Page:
On 28 May, tribal rights activist Father Stan Swamy was finally shifted to Mumbai’s Holy Family Hospital for medical treatment on the orders of the Bombay High Court. However one cannot forget that the Jesuit priest was in Taloja Jail for over seven months, along with 15 others in the Bhima Koregaon case.
As an older person with serious comorbidities, he has suffered violations of his right to health under Article 12 of the International Covenant on Economic, Social and Cultural Rights, the right to live with dignity under Article 6 of the International Convention on Civil and Political Rights as well as the standards articulated under the United Nations Standard Minimum Rules for the Treatment of Prisoners, (also known as the Nelson Mandela Rules)
It bears noting that the trial of Swamy and his co-accused has not begun, nor has the state shown any inclination to begin the trial. It has to be reiterated that it is the accepted position in both international law as well as Indian law that detained persons do not lose their right to health and well as the right to live with dignity on imprisonment.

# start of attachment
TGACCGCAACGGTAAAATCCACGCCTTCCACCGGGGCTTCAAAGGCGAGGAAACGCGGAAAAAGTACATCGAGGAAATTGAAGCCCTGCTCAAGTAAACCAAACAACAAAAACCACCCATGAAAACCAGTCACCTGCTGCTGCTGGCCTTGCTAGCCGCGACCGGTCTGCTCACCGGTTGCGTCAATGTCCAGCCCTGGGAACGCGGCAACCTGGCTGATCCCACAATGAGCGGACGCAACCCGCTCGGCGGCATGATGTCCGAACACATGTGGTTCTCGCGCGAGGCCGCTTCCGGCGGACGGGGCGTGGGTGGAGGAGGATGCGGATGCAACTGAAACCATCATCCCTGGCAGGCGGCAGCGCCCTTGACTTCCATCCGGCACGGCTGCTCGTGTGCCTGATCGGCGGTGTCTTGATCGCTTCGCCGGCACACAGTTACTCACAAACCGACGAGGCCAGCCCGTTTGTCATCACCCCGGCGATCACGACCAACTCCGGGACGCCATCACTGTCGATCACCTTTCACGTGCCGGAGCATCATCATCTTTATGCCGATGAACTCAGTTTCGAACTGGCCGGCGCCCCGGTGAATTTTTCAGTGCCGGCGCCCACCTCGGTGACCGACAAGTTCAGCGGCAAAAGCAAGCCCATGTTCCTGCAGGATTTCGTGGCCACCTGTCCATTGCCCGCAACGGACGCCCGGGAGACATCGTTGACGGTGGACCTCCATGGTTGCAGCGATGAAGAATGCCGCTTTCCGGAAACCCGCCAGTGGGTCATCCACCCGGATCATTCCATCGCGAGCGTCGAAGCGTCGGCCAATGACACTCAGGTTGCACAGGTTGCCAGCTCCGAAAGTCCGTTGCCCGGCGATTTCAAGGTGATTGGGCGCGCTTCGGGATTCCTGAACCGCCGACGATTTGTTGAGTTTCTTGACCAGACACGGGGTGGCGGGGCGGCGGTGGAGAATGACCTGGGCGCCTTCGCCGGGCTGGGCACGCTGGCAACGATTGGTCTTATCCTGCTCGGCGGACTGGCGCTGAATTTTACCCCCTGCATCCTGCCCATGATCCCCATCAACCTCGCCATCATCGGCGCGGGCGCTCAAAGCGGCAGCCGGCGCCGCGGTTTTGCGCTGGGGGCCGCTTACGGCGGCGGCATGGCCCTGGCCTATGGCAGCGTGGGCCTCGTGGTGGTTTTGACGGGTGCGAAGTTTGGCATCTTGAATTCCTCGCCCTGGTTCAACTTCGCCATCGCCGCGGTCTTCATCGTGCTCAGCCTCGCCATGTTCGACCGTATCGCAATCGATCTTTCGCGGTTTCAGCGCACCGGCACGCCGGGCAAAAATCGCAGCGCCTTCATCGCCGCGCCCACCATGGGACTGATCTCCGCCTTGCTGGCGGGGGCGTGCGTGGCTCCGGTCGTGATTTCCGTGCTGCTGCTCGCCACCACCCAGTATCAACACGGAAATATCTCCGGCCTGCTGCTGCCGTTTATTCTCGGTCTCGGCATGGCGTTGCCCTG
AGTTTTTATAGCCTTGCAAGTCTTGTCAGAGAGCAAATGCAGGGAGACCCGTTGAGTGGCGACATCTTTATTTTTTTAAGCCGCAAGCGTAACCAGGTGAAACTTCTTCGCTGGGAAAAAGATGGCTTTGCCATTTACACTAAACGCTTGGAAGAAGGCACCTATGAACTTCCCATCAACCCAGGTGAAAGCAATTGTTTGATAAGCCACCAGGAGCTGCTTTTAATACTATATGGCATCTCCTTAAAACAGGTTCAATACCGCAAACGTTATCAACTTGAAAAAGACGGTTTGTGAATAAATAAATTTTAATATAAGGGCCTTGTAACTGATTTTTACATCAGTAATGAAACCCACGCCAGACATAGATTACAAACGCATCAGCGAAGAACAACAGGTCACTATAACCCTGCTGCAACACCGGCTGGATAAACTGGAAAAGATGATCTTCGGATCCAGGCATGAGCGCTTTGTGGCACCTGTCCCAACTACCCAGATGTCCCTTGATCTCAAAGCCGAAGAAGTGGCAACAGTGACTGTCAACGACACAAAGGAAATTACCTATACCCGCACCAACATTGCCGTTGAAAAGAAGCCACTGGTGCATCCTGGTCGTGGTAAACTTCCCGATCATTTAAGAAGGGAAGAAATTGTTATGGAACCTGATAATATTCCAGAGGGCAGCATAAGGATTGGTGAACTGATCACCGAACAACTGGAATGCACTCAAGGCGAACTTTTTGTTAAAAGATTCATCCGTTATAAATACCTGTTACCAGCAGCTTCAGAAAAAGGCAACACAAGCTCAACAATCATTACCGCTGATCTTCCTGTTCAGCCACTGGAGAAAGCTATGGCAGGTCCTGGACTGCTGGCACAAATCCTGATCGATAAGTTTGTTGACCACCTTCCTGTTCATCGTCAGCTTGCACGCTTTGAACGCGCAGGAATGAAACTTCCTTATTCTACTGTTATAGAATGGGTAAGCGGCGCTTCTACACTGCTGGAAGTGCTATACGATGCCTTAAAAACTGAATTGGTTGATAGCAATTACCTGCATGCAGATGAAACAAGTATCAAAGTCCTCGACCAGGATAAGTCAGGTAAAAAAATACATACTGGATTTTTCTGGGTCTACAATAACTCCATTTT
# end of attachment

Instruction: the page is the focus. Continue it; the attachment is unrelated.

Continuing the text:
This core principle of the inherent right to dignity of prisoners is embodied in Rule 1 of the Nelson Mandela Rules which states, “All prisoners shall be treated with the respect due to their inherent dignity and value as human beings.”
The General Assembly resolution of 45/111 of December 14, 1990, which proclaims the Basic Principles for the Treatment of Prisoners, interalia applies the right to health guaranteed in international law to the specific situation of prisoners.
Prisoners shall have access to the health services available in the country without discrimination on the grounds of their legal situation.
The Nelson Mandela rules
The question of what could discrimination with respect to health care mean in the context of prisoners is elaborated in Rule 24 of the Nelson Mandela Rules:
“The provision of health care for prisoners is a State responsibility. Prisoners should enjoy the same standards of health care that are available in the community, and should have access to necessary health-care services free of charge without discrimination on the grounds of their legal status.”
Thus as far as international law is concerned prisoners have the right to “health services available to all other persons in the country” and should have access to “same standards of health care that are available in the community”. If the prisoner does not have access to the same standards of health care, then he is subjected to discriminatory treatment with regards to access to health care. With respect to Swamy, a Jesuit priest, the question relates to what the “community standard” of health care is when it comes to the right to health of the elderly.